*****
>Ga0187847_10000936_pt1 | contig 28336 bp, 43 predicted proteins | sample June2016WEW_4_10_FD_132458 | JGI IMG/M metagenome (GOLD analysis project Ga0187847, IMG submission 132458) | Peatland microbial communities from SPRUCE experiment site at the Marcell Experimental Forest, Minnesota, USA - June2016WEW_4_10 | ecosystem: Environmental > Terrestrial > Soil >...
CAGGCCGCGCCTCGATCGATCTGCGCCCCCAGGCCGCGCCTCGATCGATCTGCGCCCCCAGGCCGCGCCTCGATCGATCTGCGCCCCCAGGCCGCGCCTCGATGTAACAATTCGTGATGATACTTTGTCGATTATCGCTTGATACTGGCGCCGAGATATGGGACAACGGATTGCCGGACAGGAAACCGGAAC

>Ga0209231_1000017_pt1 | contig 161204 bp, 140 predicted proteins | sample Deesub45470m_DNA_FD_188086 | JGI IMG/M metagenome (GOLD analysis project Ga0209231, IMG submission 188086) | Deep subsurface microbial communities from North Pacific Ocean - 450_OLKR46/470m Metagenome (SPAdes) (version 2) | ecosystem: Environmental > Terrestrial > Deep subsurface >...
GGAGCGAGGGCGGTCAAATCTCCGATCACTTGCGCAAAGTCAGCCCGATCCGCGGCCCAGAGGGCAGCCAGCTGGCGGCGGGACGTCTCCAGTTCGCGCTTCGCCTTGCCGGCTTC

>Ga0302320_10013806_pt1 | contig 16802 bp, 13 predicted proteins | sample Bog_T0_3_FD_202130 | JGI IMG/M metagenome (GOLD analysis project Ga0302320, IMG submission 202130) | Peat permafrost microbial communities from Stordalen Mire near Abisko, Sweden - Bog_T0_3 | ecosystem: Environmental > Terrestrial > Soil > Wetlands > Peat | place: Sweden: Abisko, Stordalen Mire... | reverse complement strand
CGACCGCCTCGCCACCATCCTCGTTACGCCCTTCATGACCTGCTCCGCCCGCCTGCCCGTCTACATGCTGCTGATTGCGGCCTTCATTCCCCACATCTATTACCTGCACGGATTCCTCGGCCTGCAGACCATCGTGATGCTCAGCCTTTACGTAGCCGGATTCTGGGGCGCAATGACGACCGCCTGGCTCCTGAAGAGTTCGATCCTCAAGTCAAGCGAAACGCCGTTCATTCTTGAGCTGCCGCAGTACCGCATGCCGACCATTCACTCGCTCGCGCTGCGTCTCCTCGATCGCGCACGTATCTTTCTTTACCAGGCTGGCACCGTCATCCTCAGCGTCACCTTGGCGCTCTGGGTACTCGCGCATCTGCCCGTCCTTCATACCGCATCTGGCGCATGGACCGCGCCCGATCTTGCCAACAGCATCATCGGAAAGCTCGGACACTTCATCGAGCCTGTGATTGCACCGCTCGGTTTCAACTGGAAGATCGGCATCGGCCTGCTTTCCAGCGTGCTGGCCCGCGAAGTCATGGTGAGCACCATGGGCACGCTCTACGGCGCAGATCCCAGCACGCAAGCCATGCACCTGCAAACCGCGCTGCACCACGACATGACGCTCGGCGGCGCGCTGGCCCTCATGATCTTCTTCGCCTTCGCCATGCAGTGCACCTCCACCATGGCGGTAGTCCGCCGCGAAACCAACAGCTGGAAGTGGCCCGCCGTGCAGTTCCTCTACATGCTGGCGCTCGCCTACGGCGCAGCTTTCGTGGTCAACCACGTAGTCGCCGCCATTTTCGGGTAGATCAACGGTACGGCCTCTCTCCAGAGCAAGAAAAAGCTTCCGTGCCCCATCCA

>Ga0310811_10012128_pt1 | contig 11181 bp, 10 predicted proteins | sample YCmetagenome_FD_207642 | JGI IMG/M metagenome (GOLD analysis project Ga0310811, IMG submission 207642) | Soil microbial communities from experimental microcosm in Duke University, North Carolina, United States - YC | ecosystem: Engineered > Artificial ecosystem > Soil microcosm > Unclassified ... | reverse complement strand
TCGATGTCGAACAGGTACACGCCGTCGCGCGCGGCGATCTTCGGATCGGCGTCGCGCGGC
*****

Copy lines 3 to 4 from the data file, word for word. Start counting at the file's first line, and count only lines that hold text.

>Ga0209231_1000017_pt1 | contig 161204 bp, 140 predicted proteins | sample Deesub45470m_DNA_FD_188086 | JGI IMG/M metagenome (GOLD analysis project Ga0209231, IMG submission 188086) | Deep subsurface microbial communities from North Pacific Ocean - 450_OLKR46/470m Metagenome (SPAdes) (version 2) | ecosystem: Environmental > Terrestrial > Deep subsurface >...
GGAGCGAGGGCGGTCAAATCTCCGATCACTTGCGCAAAGTCAGCCCGATCCGCGGCCCAGAGGGCAGCCAGCTGGCGGCGGGACGTCTCCAGTTCGCGCTTCGCCTTGCCGGCTTC